Sarita Shah

Hometown & Region: London

Degree: History and Politics

A levels: History, Politics, Classical Civilization, and English (Pre-U)

Year of study: First Year

When I’m not working I…

…spend a lot of time (probably much more than I should) on YouTube, but Oxford also provides so many extra-curricular activities (for when I’m not procrastinating on Buzzfeed or on the cheese floor in Park End). I’m neither particularly sporty nor much of a thespian/singer/dancer but I’ve found plenty of other ways to fill up my spare time in Oxford. I’m a member of the RAG Ball committee, taking care of entz, which is proving to be really challenging but also very fulfilling. As well as that, I am also co-directing a play for Brasenose Arts Week called ‘UKIP: The Musical’.

What made you choose to study at Brasenose and/or Oxford? (Be honest if you applied elsewhere…)

Even though quite a large proportion of my year seemed set on applying to ‘Oxbridge’, I always somewhat unsure – especially since I was determined to study both history and politics. However, when it came to choosing my 5 university choices I knew that if I didn’t even consider Oxford I would always feel a slight glimmer of regret but if I didn’t get in I would have been happy to go elsewhere.

When it came to choosing which College I would apply to, I went completely on gut instinct. I visited on one of the University Open Days and visited a few colleges but felt that Brasenose had a really warm and inviting atmosphere. It was neither too small to feel suffocating nor too large to feel impersonal and, in a somewhat Goldilocks moment, it felt just right.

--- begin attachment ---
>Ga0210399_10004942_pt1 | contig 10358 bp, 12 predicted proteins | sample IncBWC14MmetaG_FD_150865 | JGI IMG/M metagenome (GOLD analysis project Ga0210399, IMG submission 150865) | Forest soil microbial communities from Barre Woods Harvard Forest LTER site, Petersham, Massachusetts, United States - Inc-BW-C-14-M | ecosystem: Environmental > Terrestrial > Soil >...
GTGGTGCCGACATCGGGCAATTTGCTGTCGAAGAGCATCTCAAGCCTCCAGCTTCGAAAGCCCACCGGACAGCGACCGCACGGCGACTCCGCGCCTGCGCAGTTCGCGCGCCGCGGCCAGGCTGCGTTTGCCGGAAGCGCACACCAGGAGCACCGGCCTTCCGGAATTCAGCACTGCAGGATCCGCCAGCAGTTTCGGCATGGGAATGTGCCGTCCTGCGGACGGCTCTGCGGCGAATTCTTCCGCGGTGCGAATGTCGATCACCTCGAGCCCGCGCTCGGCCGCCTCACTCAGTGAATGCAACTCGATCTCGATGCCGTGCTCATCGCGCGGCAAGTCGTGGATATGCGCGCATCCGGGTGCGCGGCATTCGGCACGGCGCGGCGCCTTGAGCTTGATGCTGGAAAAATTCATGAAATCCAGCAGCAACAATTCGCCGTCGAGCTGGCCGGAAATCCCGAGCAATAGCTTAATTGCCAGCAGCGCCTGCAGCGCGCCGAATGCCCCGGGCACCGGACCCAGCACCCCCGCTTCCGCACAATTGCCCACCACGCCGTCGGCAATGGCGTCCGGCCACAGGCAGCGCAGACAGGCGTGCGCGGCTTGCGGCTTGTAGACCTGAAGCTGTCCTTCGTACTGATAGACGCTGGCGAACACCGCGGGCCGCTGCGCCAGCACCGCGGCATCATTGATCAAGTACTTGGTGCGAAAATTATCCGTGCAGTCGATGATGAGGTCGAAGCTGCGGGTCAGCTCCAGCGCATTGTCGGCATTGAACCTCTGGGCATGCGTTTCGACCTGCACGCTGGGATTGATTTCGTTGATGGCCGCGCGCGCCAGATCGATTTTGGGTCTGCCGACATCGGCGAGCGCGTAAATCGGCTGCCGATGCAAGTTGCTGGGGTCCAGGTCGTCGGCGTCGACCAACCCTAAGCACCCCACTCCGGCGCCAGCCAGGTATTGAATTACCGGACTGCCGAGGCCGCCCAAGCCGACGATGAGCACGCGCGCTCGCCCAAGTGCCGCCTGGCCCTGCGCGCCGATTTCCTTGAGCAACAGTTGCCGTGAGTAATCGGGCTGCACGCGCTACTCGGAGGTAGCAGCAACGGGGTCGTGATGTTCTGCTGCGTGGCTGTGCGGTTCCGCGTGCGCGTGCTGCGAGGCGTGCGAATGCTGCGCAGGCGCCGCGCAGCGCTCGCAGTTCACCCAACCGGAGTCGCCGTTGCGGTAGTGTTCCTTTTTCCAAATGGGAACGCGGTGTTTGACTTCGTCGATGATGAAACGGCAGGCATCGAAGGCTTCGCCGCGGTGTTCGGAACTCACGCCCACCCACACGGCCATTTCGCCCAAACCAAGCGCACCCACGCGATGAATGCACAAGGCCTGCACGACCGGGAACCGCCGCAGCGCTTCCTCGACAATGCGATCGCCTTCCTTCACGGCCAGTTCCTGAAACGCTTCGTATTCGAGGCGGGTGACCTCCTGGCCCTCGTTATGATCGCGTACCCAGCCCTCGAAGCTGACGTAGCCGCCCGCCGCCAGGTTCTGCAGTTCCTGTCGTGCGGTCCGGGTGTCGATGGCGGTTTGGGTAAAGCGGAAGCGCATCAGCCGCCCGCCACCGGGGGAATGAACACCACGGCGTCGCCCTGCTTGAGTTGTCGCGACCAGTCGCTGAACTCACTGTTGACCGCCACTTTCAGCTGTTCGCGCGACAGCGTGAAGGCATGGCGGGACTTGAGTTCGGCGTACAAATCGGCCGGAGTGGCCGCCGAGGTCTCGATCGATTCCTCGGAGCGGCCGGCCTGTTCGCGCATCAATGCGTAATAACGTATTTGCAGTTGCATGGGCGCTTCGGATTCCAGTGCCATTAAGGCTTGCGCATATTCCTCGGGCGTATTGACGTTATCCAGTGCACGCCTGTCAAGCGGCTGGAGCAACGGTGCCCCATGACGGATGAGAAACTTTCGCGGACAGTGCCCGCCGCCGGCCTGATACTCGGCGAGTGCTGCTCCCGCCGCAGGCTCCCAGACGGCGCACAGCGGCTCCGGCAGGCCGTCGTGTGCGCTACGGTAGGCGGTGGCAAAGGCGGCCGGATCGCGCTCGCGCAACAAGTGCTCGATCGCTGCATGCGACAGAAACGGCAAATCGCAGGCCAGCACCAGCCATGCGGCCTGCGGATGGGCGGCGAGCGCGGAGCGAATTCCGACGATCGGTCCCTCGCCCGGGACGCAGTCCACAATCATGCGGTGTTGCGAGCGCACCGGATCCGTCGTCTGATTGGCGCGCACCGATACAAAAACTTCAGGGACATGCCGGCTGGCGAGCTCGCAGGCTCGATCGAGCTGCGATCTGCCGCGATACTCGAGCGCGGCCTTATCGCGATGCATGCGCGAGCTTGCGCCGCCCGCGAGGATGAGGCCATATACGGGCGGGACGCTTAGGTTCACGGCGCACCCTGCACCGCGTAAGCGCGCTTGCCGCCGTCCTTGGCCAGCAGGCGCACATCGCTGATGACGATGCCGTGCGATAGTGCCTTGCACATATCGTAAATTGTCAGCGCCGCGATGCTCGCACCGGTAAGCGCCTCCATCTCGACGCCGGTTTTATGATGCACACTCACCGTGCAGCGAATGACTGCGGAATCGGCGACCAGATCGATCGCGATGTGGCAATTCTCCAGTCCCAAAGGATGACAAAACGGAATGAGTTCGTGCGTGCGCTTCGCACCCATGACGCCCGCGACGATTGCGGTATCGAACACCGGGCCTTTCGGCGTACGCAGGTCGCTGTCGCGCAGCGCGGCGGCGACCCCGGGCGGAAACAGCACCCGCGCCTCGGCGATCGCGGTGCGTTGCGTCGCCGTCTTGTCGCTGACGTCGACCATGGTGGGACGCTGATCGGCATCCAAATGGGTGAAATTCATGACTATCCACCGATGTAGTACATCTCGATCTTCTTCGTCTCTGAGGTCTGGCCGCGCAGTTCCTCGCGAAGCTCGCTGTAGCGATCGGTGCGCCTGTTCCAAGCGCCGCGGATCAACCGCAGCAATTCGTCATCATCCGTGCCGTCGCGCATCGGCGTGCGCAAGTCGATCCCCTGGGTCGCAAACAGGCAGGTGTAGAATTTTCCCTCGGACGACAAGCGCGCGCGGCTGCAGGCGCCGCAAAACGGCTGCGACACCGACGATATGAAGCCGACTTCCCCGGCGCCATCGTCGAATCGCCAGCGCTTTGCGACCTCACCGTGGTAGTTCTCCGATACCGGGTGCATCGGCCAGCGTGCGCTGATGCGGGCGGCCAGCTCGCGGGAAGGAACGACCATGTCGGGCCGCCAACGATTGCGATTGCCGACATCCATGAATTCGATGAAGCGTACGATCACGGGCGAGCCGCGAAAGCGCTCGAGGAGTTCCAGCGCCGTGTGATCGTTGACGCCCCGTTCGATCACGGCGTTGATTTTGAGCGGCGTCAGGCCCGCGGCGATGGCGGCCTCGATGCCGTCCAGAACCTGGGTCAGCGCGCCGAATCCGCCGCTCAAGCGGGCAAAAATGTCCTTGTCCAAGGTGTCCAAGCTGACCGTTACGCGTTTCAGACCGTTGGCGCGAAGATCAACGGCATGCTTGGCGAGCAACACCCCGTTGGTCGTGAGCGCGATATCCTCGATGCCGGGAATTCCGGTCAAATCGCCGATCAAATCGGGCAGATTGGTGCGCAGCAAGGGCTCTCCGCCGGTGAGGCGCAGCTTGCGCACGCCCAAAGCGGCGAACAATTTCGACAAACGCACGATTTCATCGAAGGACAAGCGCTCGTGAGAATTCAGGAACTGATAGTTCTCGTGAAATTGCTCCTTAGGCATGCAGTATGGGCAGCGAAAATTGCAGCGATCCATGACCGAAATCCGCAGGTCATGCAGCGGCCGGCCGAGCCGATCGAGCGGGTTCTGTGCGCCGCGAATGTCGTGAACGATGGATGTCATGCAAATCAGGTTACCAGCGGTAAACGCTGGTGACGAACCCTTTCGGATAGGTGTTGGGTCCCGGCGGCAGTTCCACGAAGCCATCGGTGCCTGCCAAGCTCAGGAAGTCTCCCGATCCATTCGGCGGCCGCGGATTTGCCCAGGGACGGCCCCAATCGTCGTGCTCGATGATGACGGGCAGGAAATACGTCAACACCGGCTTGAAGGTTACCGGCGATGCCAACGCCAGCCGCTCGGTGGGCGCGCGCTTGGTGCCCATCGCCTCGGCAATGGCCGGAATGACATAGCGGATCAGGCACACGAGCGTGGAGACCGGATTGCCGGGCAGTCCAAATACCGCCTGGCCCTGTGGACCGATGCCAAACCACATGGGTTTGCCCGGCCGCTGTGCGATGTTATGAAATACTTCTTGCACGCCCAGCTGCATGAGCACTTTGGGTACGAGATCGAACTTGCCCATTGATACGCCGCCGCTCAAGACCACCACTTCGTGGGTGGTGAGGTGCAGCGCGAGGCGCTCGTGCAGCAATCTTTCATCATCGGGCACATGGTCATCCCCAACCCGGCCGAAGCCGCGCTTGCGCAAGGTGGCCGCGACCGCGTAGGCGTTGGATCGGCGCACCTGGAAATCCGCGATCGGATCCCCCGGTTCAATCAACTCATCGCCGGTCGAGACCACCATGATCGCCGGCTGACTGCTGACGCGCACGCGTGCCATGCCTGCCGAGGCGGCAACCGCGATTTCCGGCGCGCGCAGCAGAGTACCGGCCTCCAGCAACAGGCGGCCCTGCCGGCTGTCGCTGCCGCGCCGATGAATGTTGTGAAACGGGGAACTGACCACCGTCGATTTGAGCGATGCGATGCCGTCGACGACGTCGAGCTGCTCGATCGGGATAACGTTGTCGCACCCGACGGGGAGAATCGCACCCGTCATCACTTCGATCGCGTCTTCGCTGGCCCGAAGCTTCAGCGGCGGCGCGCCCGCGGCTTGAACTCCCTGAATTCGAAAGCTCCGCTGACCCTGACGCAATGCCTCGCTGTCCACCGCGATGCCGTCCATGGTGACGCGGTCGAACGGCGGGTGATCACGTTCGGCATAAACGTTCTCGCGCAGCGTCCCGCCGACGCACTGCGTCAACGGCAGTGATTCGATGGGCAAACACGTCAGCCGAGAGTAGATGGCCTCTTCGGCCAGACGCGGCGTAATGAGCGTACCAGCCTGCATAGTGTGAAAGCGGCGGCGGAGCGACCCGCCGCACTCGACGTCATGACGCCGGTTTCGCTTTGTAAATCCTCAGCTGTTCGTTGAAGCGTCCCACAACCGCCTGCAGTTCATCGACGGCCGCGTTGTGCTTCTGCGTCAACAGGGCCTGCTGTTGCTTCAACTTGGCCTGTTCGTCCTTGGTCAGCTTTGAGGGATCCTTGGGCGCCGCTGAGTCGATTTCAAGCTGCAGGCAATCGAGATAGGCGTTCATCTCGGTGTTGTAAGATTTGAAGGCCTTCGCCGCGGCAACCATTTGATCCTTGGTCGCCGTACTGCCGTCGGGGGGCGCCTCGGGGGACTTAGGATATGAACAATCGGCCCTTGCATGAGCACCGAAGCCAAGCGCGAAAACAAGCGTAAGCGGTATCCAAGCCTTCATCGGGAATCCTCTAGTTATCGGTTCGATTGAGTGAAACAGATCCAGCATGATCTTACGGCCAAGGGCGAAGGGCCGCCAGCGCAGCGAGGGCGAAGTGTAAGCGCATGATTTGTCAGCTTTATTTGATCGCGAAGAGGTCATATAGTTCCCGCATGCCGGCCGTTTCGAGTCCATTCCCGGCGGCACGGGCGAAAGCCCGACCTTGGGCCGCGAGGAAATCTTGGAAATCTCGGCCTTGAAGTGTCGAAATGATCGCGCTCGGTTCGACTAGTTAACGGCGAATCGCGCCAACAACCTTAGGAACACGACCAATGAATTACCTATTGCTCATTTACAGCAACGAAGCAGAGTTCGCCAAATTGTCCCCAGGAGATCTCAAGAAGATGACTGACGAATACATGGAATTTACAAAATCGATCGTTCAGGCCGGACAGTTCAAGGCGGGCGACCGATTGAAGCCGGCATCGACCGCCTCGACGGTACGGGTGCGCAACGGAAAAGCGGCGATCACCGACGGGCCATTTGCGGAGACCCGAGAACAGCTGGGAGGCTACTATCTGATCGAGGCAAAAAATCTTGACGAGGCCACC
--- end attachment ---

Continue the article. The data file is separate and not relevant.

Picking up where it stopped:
Is life in Oxford different to what you expected it to be?

Before I came to Oxford, it was quite difficult for me to envision what life would be like. Once I got here it initially felt like a bit of a culture shock as the onus to motivate yourself and get all of the reading/work done is completely on you. However, after a few weeks this became much less daunting and instead seemed to be a blessing, not least because it meant that my schedule was much more flexible, allowing me to fit much more into my day.

What do you like most about studying in Brasenose?

Brasenose is very much a community – especially amongst the historians. The Brasenose community is evident when, for example, you turn up to JCR meetings and the JCR is packed with people (not just for the free pizza). The bond amongst historians is also clear to see both within your own year and between years. The amount of historians at Brasenose make for lively history dinners and mean that there are always lots of books from the reading list circulating around college (invaluable whilst you’re in the midst of an essay crisis)!

A quality you think is important for someone looking to study at Oxford?

Being able to voice your opinion! During my short time at Oxford I’ve met such a diverse group of people however, the thing that seems to tie everyone together is that people don’t seem afraid to voice an opinion: whether it be on Miley Cyrus’ new haircut or the reasons for the Fall of Rome. This type of atmosphere seems possible because of the tolerance and acceptance felt within the Brasenose, and indeed Oxford, community.

What are the perks of your degree?

The biggest perk is the flexibility of the degree both in module choices and in work hours. Whilst the straight historians are confined to doing a medieval, early modern, and modern paper, those doing history and joint schools have much more choice in picking history papers (although, of course, there are fewer opportunities to do papers). Whilst there’s little choice on the politics side in 1st year, it seems that by 2nd and 3rd years you are able to tailor your course to suit your interests.

Another perk is definitely the flexibility in working hours. I personally find it much easier to work in the afternoon and evenings, and because I’m not restricted to going to lectures and labs all day everyday, it means I am able to work much more freely.